Born on July 8, 1850, in Montego Bay, Jamaica, Frederick de Sola Mendes was a part of the Mendes family of Spanish and Portuguese rabbis, including his father Rabbi Abraham Pereira Mendes. His mother was Eliza de Sola, coming from thirteen generations of rabbis in Italy, France, and Amsterdam, including Frederick’s grandfather Rabbi David Aaron de Sola, and great-grandfather Haham Raphael Meldola.
Frederick was educated at Northwick College, University College School, and the University of London. He then studied rabbinics at the Jewish Theological Seminary of Breslau, Germany. He obtained his Ph.D. in 1871 from Jena University. He received semikhah (rabbinic license) in London in 1873. He served at the Great St. Helen’s Synagogue in London, and then in 1874 moved to New York to work at Temple Shaaray Tefila (now known as the West End Synagogue), which named him rabbi in 1877, and he served until retirement. He led the congregation to “modern Orthodoxy” and ultimately to the Reform movement, adding an organ, women into the choir, and egalitarian worship.
His career included a wide reputation for his writings and scholarship. In 1879 he and a group including his brother Henry founded American Hebrew Magazine. In 1888, involved in the Field-Ingersoll controversy (Christianity versus agnosticism), he wrote an article “In Defense of Jehovah,” published in the North American Review, which increased his renown.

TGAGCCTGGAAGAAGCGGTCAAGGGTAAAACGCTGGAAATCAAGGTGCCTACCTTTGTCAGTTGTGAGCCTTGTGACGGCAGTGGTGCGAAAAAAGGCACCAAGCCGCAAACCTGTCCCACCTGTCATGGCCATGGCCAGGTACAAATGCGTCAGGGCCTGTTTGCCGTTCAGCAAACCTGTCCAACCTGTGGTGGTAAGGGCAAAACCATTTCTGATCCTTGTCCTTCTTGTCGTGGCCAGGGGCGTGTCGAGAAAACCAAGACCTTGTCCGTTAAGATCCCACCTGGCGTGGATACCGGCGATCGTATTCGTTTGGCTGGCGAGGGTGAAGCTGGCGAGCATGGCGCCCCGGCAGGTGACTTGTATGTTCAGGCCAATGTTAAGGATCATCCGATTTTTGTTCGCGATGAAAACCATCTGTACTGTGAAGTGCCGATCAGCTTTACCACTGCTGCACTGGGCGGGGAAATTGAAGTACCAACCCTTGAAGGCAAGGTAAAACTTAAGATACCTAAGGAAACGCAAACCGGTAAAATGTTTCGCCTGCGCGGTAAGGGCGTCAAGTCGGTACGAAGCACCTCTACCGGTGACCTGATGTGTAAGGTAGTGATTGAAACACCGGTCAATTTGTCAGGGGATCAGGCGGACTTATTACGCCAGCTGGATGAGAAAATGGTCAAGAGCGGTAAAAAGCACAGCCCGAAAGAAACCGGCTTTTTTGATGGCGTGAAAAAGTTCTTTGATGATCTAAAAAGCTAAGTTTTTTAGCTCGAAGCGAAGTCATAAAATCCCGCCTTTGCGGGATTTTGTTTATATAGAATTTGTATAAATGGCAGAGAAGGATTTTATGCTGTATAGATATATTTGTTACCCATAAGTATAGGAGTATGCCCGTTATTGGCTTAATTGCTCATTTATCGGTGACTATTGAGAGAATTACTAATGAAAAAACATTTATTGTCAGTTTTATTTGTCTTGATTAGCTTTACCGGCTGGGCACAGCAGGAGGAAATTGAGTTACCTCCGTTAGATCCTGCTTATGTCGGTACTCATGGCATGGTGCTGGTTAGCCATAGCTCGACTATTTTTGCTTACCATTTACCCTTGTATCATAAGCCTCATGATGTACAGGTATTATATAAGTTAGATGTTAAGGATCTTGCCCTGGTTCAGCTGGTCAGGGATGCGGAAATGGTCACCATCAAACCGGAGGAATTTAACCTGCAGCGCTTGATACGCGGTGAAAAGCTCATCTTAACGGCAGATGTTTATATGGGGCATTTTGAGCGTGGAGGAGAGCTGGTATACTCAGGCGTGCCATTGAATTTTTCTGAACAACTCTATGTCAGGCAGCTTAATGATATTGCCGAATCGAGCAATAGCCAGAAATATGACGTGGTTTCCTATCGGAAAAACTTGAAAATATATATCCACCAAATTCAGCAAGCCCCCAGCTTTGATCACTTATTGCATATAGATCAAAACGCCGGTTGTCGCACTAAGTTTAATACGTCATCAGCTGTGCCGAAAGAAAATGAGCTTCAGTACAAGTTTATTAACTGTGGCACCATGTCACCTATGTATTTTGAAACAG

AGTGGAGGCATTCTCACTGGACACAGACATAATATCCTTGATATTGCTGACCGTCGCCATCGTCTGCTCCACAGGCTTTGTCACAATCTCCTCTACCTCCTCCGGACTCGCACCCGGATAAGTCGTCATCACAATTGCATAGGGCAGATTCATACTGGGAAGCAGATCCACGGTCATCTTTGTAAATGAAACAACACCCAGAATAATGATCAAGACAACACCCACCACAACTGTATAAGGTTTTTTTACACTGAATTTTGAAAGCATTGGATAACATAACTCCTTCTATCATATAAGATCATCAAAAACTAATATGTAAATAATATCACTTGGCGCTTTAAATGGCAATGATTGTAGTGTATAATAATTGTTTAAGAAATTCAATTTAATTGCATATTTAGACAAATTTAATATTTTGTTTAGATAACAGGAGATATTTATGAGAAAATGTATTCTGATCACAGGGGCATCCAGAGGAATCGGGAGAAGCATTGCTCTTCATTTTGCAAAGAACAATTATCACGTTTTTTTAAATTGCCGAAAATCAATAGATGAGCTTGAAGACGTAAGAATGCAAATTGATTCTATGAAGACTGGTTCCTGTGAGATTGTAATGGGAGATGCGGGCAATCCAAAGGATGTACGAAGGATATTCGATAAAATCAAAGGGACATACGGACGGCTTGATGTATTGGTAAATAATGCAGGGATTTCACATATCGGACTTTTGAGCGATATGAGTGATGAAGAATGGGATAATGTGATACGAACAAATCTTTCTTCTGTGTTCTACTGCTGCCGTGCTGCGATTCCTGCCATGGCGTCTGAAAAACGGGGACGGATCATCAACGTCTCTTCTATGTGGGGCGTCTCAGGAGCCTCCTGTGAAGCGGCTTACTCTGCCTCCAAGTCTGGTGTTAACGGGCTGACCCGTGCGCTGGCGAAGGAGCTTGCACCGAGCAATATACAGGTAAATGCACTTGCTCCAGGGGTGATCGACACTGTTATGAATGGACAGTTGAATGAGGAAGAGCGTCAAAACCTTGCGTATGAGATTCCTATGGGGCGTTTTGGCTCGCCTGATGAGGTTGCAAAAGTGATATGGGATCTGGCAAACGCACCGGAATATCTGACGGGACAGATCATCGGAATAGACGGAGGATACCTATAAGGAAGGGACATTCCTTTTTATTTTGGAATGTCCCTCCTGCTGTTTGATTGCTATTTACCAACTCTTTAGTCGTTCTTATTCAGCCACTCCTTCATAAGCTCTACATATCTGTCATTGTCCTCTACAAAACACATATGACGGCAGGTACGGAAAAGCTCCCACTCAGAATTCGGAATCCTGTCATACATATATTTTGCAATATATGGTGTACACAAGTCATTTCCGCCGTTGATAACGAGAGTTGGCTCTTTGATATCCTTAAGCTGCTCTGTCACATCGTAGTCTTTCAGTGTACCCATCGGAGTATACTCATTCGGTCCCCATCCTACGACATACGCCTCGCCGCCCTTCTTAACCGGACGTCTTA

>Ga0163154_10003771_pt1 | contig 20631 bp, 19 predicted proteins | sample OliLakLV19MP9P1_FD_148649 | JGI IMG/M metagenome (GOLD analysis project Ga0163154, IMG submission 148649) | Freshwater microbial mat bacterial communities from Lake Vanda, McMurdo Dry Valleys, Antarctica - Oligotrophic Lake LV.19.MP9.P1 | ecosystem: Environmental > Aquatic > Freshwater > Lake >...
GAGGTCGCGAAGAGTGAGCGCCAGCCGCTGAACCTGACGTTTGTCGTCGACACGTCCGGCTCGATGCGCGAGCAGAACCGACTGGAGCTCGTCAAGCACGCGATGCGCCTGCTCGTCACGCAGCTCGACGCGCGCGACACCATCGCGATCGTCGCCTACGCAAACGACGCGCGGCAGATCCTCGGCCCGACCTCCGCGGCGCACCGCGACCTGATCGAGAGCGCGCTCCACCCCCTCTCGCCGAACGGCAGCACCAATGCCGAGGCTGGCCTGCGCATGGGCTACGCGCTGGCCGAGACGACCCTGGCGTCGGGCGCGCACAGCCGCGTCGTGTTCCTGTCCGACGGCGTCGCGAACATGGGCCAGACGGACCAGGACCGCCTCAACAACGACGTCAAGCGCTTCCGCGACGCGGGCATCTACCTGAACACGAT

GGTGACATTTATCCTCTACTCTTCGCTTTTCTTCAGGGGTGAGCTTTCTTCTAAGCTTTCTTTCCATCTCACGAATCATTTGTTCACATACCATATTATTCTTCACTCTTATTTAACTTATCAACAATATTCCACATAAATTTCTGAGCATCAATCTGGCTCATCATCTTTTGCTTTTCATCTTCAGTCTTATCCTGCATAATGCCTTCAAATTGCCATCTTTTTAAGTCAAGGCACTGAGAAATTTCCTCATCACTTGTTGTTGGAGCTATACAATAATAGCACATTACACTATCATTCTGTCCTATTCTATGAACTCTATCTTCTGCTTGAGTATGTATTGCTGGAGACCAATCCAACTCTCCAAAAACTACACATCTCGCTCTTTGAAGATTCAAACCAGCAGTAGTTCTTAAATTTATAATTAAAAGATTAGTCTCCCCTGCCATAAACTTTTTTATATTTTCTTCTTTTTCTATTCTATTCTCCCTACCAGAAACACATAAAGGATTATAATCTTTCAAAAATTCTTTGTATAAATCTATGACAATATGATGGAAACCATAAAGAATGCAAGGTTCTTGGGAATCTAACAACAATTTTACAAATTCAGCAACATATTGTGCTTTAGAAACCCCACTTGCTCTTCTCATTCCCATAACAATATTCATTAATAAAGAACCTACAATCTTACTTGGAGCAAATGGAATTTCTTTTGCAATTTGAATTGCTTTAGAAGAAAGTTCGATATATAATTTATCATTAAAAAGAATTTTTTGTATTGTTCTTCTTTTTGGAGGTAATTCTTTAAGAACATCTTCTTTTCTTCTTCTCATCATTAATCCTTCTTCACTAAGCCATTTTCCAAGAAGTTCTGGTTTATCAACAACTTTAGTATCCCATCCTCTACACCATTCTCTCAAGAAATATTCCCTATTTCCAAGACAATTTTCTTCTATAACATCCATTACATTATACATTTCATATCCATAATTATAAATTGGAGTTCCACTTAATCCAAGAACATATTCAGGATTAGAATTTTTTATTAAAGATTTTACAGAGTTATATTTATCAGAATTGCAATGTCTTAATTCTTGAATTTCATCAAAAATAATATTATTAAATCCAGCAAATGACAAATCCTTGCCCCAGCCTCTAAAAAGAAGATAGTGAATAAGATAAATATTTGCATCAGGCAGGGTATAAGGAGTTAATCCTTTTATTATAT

Rabbi Mendes served beginning in 1900 as a revising editor and chief of the translation bureau for the Jewish Encyclopaedia (a resource your correspondent greatly appreciates), and in 1903 became editor of the monthly Menorah. He served as a reviewer for the version of the Bible put forth by the Jewish Publication Society of America. He also served as an officer in the New York Board of Jewish Ministers.
He was the author of Child’s First Bible, Outlines of Bible History, and Defense Not Defiance. (His brother Henry meanwhile served over 50 years as leader of New York’s Congregation Shearith Israel, the “Spanish and Portuguese Synagogue,” at which an earlier family member had served as cantor from 1748-1757. Founded in 1654 by Jews from Dutch Brazil, it is reportedly the oldest congregation in the United States.)
On November 10, 1920, The New York Times reported on a luncheon given on the occasion of his retirement two weeks prior. At the time he was one of the oldest rabbis in the city and 30 members of the clergy gathered at the Café Boulevard to honor him.